Find out how overseas property and crop schemes work, how to avoid scams and what to do if you are scammed.
Overseas property and crop schemes may offer for you to buy a plot on a plantation that harvests agricultural commodities such as teak trees, jatropha, paulownia and biofuels.
The investment is usually stated to be low risk but promising high, often guaranteed returns of around 15–25%.
The investment period is typically about five years, after which your plot will be harvested and sold on your behalf and the profits forwarded to you.
We are aware that scammers are targeting consumers searching for investments online, in particular through search engines like Google and Bing. Although some scammers offer high returns to tempt you into investing, they may also offer realistic returns to make their offer appear more legitimate. Those offering or promoting products or investment opportunities found through search engines are not necessarily authorised or regulated by the FCA. You can check the FCA Warning List for firms to avoid.
How overseas property and crop scams work
Investors are usually called out of the blue, but contact can also come by email, post, word of mouth or at a seminar or exhibition.
Promoters often use aggressive, high-pressure sales tactics, and claim they don’t need to FCA-authorised because they’re not collective investment schemes (CIS).
How to protect yourself
The FCA does not regulate the sale of land, trees or crops.
However, many overseas land and crop schemes operate (or claim to operate) as a collective investment scheme (CIS), which we do regulate.
Determining whether a scheme is a CIS or not is often a complex, legal matter. Broadly speaking, the characteristics of a CIS include:
- investors don’t have day-to-day control over managing their plot
- the scheme involves pooling investor funds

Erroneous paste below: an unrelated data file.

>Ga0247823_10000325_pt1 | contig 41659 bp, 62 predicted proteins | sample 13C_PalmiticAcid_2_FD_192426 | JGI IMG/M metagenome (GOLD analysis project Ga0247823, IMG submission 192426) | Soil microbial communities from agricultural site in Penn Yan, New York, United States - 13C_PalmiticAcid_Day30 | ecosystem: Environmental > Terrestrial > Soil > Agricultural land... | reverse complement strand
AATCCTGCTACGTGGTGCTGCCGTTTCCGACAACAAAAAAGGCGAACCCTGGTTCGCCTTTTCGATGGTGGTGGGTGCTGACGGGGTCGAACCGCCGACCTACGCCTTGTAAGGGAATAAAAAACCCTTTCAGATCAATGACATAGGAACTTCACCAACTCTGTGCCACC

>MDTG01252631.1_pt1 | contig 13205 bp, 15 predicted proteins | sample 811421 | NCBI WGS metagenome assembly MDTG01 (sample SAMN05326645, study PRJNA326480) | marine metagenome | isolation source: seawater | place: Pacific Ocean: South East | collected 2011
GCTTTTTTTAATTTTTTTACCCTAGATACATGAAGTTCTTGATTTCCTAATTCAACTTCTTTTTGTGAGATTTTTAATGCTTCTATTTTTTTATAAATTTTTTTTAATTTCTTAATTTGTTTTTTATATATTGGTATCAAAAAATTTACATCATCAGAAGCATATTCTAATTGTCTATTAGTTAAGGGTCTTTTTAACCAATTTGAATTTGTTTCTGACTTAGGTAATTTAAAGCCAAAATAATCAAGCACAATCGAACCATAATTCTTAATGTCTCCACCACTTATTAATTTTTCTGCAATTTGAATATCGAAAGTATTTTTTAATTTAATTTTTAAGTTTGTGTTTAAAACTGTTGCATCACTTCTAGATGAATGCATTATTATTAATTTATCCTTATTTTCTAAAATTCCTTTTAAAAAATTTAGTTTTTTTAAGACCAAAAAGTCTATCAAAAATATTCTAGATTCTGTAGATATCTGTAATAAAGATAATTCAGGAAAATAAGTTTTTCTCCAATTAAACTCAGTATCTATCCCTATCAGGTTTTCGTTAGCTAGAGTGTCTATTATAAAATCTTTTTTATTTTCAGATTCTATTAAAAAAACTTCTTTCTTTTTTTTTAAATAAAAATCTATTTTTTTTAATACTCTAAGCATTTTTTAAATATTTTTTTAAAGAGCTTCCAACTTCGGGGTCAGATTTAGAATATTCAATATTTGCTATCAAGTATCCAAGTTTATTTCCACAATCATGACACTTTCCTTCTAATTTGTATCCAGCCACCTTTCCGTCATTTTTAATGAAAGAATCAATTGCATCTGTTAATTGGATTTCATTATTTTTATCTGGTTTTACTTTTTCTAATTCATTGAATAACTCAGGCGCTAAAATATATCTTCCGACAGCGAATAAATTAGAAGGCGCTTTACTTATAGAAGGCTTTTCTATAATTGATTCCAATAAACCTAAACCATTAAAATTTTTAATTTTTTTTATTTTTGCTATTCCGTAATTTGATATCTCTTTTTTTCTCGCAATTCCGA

- the operator is responsible for managing the scheme as a whole
In these cases, we may be able to refer it to Trading Standards, the Corporate Complaints Team at the Department for Business, Energy, Industrial Strategy (BEIS)or the police.
Always be wary if you’re contacted out of the blue, pressured to invest quickly or promised returns that sound too good to be true.
You should seriously consider seeking financial advice or guidance before investing. You should make sure that any firm you deal with is regulated by us and never take investment advice from the company that contacted you, as this may be part of the scam.
The Money Advice Service has information on investing and about how to find a financial adviser. Alternatively, you could get further information from a group that represents advisers such as PIMFA.
Read more about how to find an adviser.
If you have been scammed
Because overseas land and crop schemes are not regulated by the FCA, your investment is not protected by the UK’s Financial Services Complaints and Compensation Scheme.
If you have already invested in a scam, fraudsters are likely to target you again or sell your details to other criminals.
The follow-up scam may be completely separate or related to the previous fraud, such as an offer to get your money back or to buy back the investment after you pay a fee.